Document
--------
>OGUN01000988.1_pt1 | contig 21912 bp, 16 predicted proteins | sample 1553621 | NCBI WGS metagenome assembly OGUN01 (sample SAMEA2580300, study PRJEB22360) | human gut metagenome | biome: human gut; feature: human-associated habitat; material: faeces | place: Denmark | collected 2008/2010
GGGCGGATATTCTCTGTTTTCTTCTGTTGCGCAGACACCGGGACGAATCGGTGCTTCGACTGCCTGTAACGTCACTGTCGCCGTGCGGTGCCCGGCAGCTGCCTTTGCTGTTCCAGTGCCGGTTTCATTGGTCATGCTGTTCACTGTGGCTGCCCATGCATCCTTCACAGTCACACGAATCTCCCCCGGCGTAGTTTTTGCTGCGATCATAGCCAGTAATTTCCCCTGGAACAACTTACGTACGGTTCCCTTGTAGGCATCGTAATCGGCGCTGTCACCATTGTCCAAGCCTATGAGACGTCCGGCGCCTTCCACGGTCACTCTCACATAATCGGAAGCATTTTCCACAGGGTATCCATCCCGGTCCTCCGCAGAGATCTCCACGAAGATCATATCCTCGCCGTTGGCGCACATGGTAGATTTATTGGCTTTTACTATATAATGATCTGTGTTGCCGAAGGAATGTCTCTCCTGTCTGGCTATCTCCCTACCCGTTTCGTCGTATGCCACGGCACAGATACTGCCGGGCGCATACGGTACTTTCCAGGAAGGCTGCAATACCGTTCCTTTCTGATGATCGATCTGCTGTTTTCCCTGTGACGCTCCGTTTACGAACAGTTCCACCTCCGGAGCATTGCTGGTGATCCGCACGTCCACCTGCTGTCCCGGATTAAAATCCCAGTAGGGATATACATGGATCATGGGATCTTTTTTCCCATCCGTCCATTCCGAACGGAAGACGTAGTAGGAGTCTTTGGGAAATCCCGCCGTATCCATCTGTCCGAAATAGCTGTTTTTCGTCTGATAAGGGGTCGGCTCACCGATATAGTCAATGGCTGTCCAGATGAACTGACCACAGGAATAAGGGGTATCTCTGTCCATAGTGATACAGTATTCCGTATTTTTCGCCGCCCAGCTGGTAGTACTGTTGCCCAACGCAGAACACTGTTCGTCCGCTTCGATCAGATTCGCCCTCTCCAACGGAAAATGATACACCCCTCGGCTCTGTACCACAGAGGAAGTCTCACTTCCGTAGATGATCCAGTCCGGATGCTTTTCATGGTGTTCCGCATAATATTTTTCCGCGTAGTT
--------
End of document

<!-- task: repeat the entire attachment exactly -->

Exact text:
>OGUN01000988.1_pt1 | contig 21912 bp, 16 predicted proteins | sample 1553621 | NCBI WGS metagenome assembly OGUN01 (sample SAMEA2580300, study PRJEB22360) | human gut metagenome | biome: human gut; feature: human-associated habitat; material: faeces | place: Denmark | collected 2008/2010
GGGCGGATATTCTCTGTTTTCTTCTGTTGCGCAGACACCGGGACGAATCGGTGCTTCGACTGCCTGTAACGTCACTGTCGCCGTGCGGTGCCCGGCAGCTGCCTTTGCTGTTCCAGTGCCGGTTTCATTGGTCATGCTGTTCACTGTGGCTGCCCATGCATCCTTCACAGTCACACGAATCTCCCCCGGCGTAGTTTTTGCTGCGATCATAGCCAGTAATTTCCCCTGGAACAACTTACGTACGGTTCCCTTGTAGGCATCGTAATCGGCGCTGTCACCATTGTCCAAGCCTATGAGACGTCCGGCGCCTTCCACGGTCACTCTCACATAATCGGAAGCATTTTCCACAGGGTATCCATCCCGGTCCTCCGCAGAGATCTCCACGAAGATCATATCCTCGCCGTTGGCGCACATGGTAGATTTATTGGCTTTTACTATATAATGATCTGTGTTGCCGAAGGAATGTCTCTCCTGTCTGGCTATCTCCCTACCCGTTTCGTCGTATGCCACGGCACAGATACTGCCGGGCGCATACGGTACTTTCCAGGAAGGCTGCAATACCGTTCCTTTCTGATGATCGATCTGCTGTTTTCCCTGTGACGCTCCGTTTACGAACAGTTCCACCTCCGGAGCATTGCTGGTGATCCGCACGTCCACCTGCTGTCCCGGATTAAAATCCCAGTAGGGATATACATGGATCATGGGATCTTTTTTCCCATCCGTCCATTCCGAACGGAAGACGTAGTAGGAGTCTTTGGGAAATCCCGCCGTATCCATCTGTCCGAAATAGCTGTTTTTCGTCTGATAAGGGGTCGGCTCACCGATATAGTCAATGGCTGTCCAGATGAACTGACCACAGGAATAAGGGGTATCTCTGTCCATAGTGATACAGTATTCCGTATTTTTCGCCGCCCAGCTGGTAGTACTGTTGCCCAACGCAGAACACTGTTCGTCCGCTTCGATCAGATTCGCCCTCTCCAACGGAAAATGATACACCCCTCGGCTCTGTACCACAGAGGAAGTCTCACTTCCGTAGATGATCCAGTCCGGATGCTTTTCATGGTGTTCCGCATAATATTTTTCCGCGTAGTT